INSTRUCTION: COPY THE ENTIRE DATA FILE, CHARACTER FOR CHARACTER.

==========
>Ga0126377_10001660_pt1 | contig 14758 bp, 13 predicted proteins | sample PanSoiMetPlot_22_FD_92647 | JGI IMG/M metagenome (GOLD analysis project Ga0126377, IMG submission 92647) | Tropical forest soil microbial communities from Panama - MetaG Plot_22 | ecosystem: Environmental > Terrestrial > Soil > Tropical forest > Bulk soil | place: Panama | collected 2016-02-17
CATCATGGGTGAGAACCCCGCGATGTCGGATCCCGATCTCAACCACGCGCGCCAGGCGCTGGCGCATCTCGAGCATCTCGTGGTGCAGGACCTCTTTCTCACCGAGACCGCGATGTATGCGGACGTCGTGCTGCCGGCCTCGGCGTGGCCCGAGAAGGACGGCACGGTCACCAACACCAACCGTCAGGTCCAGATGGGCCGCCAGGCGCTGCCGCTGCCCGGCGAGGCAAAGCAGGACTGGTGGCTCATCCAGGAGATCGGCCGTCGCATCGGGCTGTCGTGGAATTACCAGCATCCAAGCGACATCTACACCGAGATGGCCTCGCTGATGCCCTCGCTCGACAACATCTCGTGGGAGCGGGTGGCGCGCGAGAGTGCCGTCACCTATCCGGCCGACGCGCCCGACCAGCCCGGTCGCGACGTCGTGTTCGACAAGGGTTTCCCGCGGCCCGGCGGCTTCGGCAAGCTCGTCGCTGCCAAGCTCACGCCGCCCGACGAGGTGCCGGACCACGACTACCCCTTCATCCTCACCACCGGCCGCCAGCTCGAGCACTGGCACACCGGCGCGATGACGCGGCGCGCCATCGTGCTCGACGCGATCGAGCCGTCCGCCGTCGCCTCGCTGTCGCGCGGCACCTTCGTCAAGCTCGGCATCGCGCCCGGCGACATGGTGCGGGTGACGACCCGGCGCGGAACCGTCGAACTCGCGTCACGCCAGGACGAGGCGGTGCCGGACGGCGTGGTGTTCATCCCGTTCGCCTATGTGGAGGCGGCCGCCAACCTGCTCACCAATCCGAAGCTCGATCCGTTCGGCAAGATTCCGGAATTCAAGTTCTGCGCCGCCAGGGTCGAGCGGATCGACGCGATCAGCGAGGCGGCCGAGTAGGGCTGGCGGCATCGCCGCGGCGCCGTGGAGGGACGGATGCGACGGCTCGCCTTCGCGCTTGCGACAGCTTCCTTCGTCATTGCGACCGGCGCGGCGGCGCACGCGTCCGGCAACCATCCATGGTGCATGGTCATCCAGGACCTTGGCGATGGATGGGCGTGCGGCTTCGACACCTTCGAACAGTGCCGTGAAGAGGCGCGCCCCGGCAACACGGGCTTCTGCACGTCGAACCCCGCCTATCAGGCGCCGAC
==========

>Ga0126377_10001660_pt1 | contig 14758 bp, 13 predicted proteins | sample PanSoiMetPlot_22_FD_92647 | JGI IMG/M metagenome (GOLD analysis project Ga0126377, IMG submission 92647) | Tropical forest soil microbial communities from Panama - MetaG Plot_22 | ecosystem: Environmental > Terrestrial > Soil > Tropical forest > Bulk soil | place: Panama | collected 2016-02-17
CATCATGGGTGAGAACCCCGCGATGTCGGATCCCGATCTCAACCACGCGCGCCAGGCGCTGGCGCATCTCGAGCATCTCGTGGTGCAGGACCTCTTTCTCACCGAGACCGCGATGTATGCGGACGTCGTGCTGCCGGCCTCGGCGTGGCCCGAGAAGGACGGCACGGTCACCAACACCAACCGTCAGGTCCAGATGGGCCGCCAGGCGCTGCCGCTGCCCGGCGAGGCAAAGCAGGACTGGTGGCTCATCCAGGAGATCGGCCGTCGCATCGGGCTGTCGTGGAATTACCAGCATCCAAGCGACATCTACACCGAGATGGCCTCGCTGATGCCCTCGCTCGACAACATCTCGTGGGAGCGGGTGGCGCGCGAGAGTGCCGTCACCTATCCGGCCGACGCGCCCGACCAGCCCGGTCGCGACGTCGTGTTCGACAAGGGTTTCCCGCGGCCCGGCGGCTTCGGCAAGCTCGTCGCTGCCAAGCTCACGCCGCCCGACGAGGTGCCGGACCACGACTACCCCTTCATCCTCACCACCGGCCGCCAGCTCGAGCACTGGCACACCGGCGCGATGACGCGGCGCGCCATCGTGCTCGACGCGATCGAGCCGTCCGCCGTCGCCTCGCTGTCGCGCGGCACCTTCGTCAAGCTCGGCATCGCGCCCGGCGACATGGTGCGGGTGACGACCCGGCGCGGAACCGTCGAACTCGCGTCACGCCAGGACGAGGCGGTGCCGGACGGCGTGGTGTTCATCCCGTTCGCCTATGTGGAGGCGGCCGCCAACCTGCTCACCAATCCGAAGCTCGATCCGTTCGGCAAGATTCCGGAATTCAAGTTCTGCGCCGCCAGGGTCGAGCGGATCGACGCGATCAGCGAGGCGGCCGAGTAGGGCTGGCGGCATCGCCGCGGCGCCGTGGAGGGACGGATGCGACGGCTCGCCTTCGCGCTTGCGACAGCTTCCTTCGTCATTGCGACCGGCGCGGCGGCGCACGCGTCCGGCAACCATCCATGGTGCATGGTCATCCAGGACCTTGGCGATGGATGGGCGTGCGGCTTCGACACCTTCGAACAGTGCCGTGAAGAGGCGCGCCCCGGCAACACGGGCTTCTGCACGTCGAACCCCGCCTATCAGGCGCCGAC